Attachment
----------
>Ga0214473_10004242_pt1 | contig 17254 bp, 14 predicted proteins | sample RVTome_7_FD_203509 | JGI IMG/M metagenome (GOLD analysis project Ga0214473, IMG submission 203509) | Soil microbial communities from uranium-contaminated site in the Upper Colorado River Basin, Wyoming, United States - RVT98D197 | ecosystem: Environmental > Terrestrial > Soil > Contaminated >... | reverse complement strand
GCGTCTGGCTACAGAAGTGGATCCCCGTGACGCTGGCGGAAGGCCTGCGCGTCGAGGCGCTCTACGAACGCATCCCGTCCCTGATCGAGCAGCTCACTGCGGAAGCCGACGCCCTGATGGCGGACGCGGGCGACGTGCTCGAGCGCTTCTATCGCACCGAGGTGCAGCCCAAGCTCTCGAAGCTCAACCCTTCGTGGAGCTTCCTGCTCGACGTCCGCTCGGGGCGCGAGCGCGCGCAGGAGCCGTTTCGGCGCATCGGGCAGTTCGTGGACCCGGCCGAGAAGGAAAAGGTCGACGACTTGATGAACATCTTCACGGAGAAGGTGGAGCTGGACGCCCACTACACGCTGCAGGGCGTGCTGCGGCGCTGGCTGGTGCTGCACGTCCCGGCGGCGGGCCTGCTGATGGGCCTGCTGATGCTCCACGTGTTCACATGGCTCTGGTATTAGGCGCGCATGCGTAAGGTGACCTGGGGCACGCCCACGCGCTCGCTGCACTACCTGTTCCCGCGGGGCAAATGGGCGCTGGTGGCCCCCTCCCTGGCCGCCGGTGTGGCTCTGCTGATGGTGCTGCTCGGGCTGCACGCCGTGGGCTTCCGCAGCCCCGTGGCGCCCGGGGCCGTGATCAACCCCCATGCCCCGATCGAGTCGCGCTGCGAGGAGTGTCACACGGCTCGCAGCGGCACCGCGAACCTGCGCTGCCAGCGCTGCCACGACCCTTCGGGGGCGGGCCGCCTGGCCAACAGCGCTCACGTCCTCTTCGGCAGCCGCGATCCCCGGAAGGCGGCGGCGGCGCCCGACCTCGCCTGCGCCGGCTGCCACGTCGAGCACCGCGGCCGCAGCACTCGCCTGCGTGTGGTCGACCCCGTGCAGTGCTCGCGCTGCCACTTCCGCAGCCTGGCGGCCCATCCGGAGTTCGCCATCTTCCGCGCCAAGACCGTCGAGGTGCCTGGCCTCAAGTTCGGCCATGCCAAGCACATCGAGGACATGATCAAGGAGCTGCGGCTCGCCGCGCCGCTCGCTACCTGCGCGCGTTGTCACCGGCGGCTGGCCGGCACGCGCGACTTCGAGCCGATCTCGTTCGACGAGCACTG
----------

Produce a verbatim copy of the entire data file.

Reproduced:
>Ga0214473_10004242_pt1 | contig 17254 bp, 14 predicted proteins | sample RVTome_7_FD_203509 | JGI IMG/M metagenome (GOLD analysis project Ga0214473, IMG submission 203509) | Soil microbial communities from uranium-contaminated site in the Upper Colorado River Basin, Wyoming, United States - RVT98D197 | ecosystem: Environmental > Terrestrial > Soil > Contaminated >... | reverse complement strand
GCGTCTGGCTACAGAAGTGGATCCCCGTGACGCTGGCGGAAGGCCTGCGCGTCGAGGCGCTCTACGAACGCATCCCGTCCCTGATCGAGCAGCTCACTGCGGAAGCCGACGCCCTGATGGCGGACGCGGGCGACGTGCTCGAGCGCTTCTATCGCACCGAGGTGCAGCCCAAGCTCTCGAAGCTCAACCCTTCGTGGAGCTTCCTGCTCGACGTCCGCTCGGGGCGCGAGCGCGCGCAGGAGCCGTTTCGGCGCATCGGGCAGTTCGTGGACCCGGCCGAGAAGGAAAAGGTCGACGACTTGATGAACATCTTCACGGAGAAGGTGGAGCTGGACGCCCACTACACGCTGCAGGGCGTGCTGCGGCGCTGGCTGGTGCTGCACGTCCCGGCGGCGGGCCTGCTGATGGGCCTGCTGATGCTCCACGTGTTCACATGGCTCTGGTATTAGGCGCGCATGCGTAAGGTGACCTGGGGCACGCCCACGCGCTCGCTGCACTACCTGTTCCCGCGGGGCAAATGGGCGCTGGTGGCCCCCTCCCTGGCCGCCGGTGTGGCTCTGCTGATGGTGCTGCTCGGGCTGCACGCCGTGGGCTTCCGCAGCCCCGTGGCGCCCGGGGCCGTGATCAACCCCCATGCCCCGATCGAGTCGCGCTGCGAGGAGTGTCACACGGCTCGCAGCGGCACCGCGAACCTGCGCTGCCAGCGCTGCCACGACCCTTCGGGGGCGGGCCGCCTGGCCAACAGCGCTCACGTCCTCTTCGGCAGCCGCGATCCCCGGAAGGCGGCGGCGGCGCCCGACCTCGCCTGCGCCGGCTGCCACGTCGAGCACCGCGGCCGCAGCACTCGCCTGCGTGTGGTCGACCCCGTGCAGTGCTCGCGCTGCCACTTCCGCAGCCTGGCGGCCCATCCGGAGTTCGCCATCTTCCGCGCCAAGACCGTCGAGGTGCCTGGCCTCAAGTTCGGCCATGCCAAGCACATCGAGGACATGATCAAGGAGCTGCGGCTCGCCGCGCCGCTCGCTACCTGCGCGCGTTGTCACCGGCGGCTGGCCGGCACGCGCGACTTCGAGCCGATCTCGTTCGACGAGCACTG